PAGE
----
One of the reasons why bioactive vivariums appeal to so many is because they’re frequently advertised as “zero-maintenance.” Sounds too good to be true, right? That’s because it is. Bioactive vivariums certainly can decrease the amount of time and even money you have to spend on common maintenance tasks, but the truth is that a bioactive vivarium requires its own regular maintenance in order to be healthy and functional throughout the lifetime of its reptile occupant.
So what exactly do you need to do, and how is maintenance different for different types of bioactive terrariums? Josh Halter of The Bio Dude, a ReptiFiles Official Sponsor, explains in this month’s guest post:
When considering bioactive vivarium maintenance requirements, there are many factors that come into play:
- biome type
- average temperature and humidity
- amount of available organic matter
- nutrient depletion over time
All of these factors greatly affect how we should care for bioactive terrariums as they age. But before we really dive into the subject, we need to talk about dirt.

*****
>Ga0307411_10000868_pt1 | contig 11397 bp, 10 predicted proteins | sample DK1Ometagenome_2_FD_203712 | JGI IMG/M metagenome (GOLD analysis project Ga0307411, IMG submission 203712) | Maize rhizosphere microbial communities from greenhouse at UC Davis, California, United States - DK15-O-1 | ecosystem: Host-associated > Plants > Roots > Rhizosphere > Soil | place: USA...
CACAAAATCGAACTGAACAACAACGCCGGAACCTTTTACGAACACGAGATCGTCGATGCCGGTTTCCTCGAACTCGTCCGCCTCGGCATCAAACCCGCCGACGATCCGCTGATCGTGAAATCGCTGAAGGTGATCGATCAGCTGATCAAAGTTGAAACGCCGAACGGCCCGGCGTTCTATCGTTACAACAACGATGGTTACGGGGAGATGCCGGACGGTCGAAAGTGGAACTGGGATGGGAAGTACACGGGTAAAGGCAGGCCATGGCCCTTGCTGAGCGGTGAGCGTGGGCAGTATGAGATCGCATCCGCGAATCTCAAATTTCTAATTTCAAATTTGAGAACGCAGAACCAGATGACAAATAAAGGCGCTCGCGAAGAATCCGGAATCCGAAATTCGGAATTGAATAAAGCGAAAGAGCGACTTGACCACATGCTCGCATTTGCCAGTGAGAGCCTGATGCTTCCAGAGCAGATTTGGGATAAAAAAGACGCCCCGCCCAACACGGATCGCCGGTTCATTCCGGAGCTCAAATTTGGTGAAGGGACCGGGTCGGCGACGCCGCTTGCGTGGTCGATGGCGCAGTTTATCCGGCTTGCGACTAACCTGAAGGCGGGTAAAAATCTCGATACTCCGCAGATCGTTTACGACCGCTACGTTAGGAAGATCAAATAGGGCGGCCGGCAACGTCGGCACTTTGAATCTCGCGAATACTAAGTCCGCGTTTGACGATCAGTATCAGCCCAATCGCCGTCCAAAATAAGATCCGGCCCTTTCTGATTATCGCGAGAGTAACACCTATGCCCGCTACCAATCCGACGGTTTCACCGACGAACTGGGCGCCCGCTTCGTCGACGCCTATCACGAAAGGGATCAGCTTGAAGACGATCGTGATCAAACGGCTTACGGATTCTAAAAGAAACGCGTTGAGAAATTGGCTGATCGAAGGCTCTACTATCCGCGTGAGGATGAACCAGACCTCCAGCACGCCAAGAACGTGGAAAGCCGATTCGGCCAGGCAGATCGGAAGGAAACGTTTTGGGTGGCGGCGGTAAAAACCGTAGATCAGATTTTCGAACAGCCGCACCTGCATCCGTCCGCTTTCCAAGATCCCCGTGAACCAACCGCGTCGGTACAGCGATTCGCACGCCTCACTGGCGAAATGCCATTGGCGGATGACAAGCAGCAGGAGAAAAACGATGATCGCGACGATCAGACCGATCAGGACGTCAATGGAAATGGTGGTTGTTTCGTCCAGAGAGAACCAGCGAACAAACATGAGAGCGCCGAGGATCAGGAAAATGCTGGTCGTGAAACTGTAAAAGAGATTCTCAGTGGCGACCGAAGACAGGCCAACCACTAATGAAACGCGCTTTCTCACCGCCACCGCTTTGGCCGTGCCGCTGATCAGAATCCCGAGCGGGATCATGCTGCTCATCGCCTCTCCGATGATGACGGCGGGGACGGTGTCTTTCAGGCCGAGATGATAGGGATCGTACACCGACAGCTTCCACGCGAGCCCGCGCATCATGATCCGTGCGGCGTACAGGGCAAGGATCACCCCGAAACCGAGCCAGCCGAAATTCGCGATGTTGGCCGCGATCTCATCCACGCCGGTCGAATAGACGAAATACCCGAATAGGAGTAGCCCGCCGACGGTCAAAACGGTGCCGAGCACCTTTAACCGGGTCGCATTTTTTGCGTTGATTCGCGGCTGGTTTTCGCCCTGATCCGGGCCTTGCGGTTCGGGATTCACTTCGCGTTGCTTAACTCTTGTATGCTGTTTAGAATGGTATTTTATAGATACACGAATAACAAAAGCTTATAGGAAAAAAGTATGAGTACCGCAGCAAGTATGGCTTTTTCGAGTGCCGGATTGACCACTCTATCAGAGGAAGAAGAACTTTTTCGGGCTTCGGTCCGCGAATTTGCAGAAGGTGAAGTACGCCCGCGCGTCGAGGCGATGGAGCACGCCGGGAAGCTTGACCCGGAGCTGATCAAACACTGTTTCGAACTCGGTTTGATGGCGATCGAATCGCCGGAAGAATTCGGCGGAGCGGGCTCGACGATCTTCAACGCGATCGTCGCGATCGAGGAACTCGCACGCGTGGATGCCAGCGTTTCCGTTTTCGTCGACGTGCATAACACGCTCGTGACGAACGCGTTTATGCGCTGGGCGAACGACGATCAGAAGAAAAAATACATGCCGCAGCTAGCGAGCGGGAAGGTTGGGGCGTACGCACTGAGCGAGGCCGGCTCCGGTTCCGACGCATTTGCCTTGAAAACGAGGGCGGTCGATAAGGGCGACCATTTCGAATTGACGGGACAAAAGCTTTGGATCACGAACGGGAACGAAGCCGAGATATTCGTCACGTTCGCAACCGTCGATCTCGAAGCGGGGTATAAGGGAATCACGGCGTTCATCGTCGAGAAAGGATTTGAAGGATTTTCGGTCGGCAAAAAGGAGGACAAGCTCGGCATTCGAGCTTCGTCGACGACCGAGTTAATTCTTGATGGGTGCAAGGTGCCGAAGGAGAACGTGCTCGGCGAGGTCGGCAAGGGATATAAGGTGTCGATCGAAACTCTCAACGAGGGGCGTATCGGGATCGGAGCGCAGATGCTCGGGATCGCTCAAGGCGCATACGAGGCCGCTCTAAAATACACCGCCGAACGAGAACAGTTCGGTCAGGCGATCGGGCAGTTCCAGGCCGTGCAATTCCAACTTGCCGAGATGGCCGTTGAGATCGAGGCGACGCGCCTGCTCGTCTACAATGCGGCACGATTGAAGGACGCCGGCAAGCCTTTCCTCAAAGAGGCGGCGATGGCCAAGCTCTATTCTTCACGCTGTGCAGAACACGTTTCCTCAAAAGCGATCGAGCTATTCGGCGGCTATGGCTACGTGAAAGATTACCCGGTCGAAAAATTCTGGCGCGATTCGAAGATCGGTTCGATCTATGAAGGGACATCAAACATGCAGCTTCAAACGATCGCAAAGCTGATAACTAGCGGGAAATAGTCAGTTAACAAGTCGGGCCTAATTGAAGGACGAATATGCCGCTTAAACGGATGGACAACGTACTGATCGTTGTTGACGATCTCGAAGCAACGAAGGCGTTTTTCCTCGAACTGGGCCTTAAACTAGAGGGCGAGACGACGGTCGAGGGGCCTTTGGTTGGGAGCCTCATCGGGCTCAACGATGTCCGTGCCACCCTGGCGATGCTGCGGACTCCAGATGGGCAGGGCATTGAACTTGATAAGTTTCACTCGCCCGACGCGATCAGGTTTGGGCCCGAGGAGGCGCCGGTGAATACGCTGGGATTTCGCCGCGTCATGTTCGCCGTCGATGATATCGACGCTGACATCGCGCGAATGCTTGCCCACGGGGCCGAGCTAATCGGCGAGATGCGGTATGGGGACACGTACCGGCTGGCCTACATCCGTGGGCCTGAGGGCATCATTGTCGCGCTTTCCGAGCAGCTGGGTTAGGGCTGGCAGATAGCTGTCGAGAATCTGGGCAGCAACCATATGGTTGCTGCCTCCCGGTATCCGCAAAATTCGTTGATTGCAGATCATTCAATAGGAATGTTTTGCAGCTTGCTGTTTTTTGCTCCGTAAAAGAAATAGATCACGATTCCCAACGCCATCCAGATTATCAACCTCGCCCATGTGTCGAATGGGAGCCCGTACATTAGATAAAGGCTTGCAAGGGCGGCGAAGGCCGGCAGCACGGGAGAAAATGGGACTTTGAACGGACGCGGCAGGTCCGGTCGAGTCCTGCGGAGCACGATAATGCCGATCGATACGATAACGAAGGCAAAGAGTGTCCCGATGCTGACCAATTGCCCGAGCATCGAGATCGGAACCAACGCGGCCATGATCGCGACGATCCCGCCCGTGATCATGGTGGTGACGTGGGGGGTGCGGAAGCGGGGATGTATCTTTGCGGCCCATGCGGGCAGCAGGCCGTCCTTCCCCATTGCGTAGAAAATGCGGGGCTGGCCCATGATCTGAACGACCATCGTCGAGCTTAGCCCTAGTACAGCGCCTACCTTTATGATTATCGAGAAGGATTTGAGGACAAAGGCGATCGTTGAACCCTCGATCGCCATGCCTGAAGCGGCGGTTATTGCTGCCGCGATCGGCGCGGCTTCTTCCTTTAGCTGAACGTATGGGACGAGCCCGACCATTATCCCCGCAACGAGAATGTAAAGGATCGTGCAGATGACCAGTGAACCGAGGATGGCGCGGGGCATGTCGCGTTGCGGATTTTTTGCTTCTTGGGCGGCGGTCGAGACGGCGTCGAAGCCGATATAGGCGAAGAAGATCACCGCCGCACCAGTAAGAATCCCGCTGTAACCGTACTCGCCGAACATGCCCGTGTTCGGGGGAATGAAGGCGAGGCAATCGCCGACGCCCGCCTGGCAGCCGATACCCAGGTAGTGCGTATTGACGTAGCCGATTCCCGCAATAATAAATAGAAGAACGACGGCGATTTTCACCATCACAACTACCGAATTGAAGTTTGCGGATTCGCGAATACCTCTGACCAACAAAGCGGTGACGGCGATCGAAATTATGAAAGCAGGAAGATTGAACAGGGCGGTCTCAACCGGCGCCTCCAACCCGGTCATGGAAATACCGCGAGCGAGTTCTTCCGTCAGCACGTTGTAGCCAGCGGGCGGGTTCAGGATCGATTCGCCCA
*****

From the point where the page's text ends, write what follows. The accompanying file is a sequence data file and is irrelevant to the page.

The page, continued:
Not all soils are created equally, so as you read the rest of this article, keep in mind that it was written with the assumption that the soil in the enclosure is healthy and fully functional. A “fully-functioning” soil is defined as a soil that is aerating effectively from the top layer to the very bottom layer. It also must be able to provide and maintain essential air pockets for proper root development and the prevention of anaerobic bacteria formation. Finally, a fully-functioning soil must allow for beneficial microbiological processes to take place and form symbiotic relationships with plant roots and organic matter.
Biome #1: Tropical & Neo-Tropical
Tropical and neo-tropical biomes are your typical rainforest. These are divided into different levels. Starting from the bottom and moving toward the top, you have:
- Forest Floor (lowest)